Respecting tradition whilst updating the college to reflect changing societal expectations, Hugh Collins thoughtfully reshaped many aspects of college life during his 15 years as Master.

His balance of the new and old – the ‘Et Nova’ and the ‘Et Vetera’ of the college’s motto is suggested by his approach in the dining hall. He continued the century-old requirement that gowns be worn but said the traditional grace in English.

At the core of Hugh Collins’s tenure as Master was a deep care for students, who knew him as a personable leader with a genuine care for their wellbeing, as well as a formidable memory for their names. A skilled diplomat, he fostered a collaborative working relationship between staff and students.

The student population itself changed under Hugh Collins as he worked to make Ormond more diverse, founding scholarships and bursaries and reforming selection procedures to widen the range of students selected for college residence. In particular, he worked to increase the numbers of Indigenous, public school and international students in residence.

To ensure everyone could succeed at Ormond he installed greater pastoral care structures and reformed discipline as well as renewing and strengthening the academic programme.

Another key part of the student experience, catering, was revamped under his watch and he even instituted supper. Greater security and a new after-hours staffing system enhanced the support available to students.

The college’s buildings and grounds did not escape his notice: he oversaw renovations of a series of spaces, commissioned a master plan for the grounds and began the process which transformed the library into the Academic Centre that is now the hub of teaching and learning at Ormond.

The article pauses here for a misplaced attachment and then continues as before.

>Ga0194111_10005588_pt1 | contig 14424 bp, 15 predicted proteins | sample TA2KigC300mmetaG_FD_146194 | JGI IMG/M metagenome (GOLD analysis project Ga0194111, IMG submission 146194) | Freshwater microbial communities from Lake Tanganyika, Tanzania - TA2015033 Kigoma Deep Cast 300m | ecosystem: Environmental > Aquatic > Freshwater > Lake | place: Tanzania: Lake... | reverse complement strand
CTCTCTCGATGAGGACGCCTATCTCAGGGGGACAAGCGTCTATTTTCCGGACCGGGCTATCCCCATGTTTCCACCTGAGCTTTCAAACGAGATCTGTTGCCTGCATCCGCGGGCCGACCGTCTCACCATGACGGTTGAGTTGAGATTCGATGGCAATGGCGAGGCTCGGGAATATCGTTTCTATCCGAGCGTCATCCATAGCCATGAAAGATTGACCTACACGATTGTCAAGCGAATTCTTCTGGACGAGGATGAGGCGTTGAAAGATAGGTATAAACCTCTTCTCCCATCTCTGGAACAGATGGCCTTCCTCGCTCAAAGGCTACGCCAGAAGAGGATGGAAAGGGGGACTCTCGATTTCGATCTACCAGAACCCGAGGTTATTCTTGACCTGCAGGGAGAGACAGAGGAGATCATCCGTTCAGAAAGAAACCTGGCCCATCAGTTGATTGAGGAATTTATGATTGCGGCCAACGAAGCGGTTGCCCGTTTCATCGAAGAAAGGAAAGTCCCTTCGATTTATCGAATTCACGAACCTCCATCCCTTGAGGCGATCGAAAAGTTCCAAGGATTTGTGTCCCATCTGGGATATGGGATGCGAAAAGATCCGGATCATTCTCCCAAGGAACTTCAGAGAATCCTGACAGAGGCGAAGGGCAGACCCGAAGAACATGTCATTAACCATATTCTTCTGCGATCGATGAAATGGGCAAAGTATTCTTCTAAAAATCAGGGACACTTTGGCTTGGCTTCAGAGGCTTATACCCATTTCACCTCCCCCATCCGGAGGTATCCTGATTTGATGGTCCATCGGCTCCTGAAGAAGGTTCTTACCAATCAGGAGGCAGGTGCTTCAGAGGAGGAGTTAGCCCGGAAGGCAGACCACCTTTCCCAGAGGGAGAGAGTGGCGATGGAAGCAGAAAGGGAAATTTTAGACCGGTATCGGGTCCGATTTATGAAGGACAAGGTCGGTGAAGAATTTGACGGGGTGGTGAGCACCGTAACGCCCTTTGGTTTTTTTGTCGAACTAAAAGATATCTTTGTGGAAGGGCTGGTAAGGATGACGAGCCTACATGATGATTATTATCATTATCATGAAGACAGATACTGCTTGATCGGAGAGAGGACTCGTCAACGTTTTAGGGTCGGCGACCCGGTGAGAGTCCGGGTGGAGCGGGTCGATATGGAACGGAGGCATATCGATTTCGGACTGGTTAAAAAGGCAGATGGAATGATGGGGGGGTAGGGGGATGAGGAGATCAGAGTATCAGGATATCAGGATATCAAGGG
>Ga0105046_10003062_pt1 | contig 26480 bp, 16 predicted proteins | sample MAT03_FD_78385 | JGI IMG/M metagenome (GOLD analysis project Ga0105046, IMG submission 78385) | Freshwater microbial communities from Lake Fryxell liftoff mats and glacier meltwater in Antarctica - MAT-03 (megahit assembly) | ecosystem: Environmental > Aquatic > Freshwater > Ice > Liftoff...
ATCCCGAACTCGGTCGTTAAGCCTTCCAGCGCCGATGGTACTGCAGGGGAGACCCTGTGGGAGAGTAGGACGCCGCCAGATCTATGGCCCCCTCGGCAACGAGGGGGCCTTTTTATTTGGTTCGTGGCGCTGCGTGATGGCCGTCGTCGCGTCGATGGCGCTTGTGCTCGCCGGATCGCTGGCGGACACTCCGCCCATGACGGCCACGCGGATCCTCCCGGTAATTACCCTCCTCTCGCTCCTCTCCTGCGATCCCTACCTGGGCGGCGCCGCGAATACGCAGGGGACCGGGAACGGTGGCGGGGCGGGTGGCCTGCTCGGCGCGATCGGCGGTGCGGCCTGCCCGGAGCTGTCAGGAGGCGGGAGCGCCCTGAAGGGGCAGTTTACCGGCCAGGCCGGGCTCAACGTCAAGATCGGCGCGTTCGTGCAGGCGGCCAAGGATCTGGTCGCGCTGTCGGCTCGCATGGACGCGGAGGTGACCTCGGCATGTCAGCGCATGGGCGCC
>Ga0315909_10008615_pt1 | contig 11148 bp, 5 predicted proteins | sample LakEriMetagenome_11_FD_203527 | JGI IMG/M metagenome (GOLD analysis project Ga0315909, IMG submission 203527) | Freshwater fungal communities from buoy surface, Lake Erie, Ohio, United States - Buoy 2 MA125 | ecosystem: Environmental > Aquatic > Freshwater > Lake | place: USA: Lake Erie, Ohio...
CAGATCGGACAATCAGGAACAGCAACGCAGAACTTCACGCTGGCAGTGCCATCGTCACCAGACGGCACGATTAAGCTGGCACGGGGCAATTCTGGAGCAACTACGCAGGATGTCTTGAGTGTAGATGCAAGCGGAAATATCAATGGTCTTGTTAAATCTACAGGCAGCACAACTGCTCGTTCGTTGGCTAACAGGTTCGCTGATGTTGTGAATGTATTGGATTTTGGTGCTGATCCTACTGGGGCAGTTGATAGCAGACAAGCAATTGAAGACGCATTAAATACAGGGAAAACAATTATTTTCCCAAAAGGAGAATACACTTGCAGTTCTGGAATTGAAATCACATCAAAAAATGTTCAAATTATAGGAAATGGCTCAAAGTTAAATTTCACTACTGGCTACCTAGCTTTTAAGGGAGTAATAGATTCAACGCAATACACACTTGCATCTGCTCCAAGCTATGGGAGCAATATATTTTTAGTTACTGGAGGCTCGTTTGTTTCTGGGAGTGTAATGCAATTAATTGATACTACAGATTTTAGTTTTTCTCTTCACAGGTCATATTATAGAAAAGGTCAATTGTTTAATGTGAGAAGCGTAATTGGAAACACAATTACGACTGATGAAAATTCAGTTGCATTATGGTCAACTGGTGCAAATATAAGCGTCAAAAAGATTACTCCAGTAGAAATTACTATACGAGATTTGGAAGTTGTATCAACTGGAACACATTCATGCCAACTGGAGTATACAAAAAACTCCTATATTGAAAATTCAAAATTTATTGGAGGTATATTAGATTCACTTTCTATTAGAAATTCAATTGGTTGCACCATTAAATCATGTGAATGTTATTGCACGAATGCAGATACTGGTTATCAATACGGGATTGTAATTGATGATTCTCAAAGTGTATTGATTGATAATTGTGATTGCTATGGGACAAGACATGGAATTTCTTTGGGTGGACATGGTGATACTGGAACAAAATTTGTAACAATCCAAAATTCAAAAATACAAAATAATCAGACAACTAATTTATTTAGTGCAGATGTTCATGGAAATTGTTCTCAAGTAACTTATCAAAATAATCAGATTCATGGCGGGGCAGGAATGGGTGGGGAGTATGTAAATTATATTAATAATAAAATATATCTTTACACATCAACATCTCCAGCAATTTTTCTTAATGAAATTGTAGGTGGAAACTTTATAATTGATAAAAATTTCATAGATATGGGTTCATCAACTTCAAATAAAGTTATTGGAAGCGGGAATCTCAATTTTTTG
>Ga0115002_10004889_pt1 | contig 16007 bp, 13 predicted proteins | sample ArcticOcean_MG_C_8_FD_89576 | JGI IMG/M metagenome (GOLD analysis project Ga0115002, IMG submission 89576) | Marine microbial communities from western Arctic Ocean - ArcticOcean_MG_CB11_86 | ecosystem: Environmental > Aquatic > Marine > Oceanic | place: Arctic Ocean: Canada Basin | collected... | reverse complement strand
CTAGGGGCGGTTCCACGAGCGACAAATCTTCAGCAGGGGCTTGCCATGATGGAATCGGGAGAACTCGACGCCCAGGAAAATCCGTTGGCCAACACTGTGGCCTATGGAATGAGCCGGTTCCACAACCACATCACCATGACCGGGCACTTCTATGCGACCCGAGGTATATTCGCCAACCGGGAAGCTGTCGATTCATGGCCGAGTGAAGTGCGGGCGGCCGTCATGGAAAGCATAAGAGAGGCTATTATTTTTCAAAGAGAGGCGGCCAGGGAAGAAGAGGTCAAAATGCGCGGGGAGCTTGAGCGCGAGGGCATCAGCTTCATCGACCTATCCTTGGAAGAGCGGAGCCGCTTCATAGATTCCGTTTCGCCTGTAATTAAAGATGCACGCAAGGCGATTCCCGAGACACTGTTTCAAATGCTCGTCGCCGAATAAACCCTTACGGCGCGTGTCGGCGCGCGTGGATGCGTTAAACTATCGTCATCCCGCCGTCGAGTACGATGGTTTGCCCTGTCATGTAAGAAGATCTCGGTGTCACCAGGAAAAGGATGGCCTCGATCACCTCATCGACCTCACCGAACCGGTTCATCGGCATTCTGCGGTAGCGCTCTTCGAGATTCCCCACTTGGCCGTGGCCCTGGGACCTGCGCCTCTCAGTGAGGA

Hugh Collins’s influence and leadership extended beyond the Ormond gates. As well as contributing to the association of University of Melbourne heads of colleges, he was president of the Association of Heads of Australian University Colleges.

Asked to reflect on his time at Ormond as he came to the end of his 15 years as Master, Hugh Collins paid tribute to his outstanding deputies, Phillippa Connelly, Dr Ann Hone, Professor Mal Smith, Jenny Holmes and Christine Rollinson, as well as the formidable series of talented Chairs of the OCSC that he worked with. He also reflected that

To lead a College is to enjoy the constant challenge of sustaining a community responsive to its members, mindful of its traditions and values, and attuned to society’s changing expectations.

Ormondians who experienced College under his leadership would agree that he achieved this with diplomacy and aplomb.

Share your Ormond story

Every Ormondian has their own unique experience of College life, and their own story to tell. What Ormond moment stands out in your memory? Whether on the sporting field or the stage, in the JCR, Dining Hall or on Picken Lawn, share your favourite story of life at Ormond College.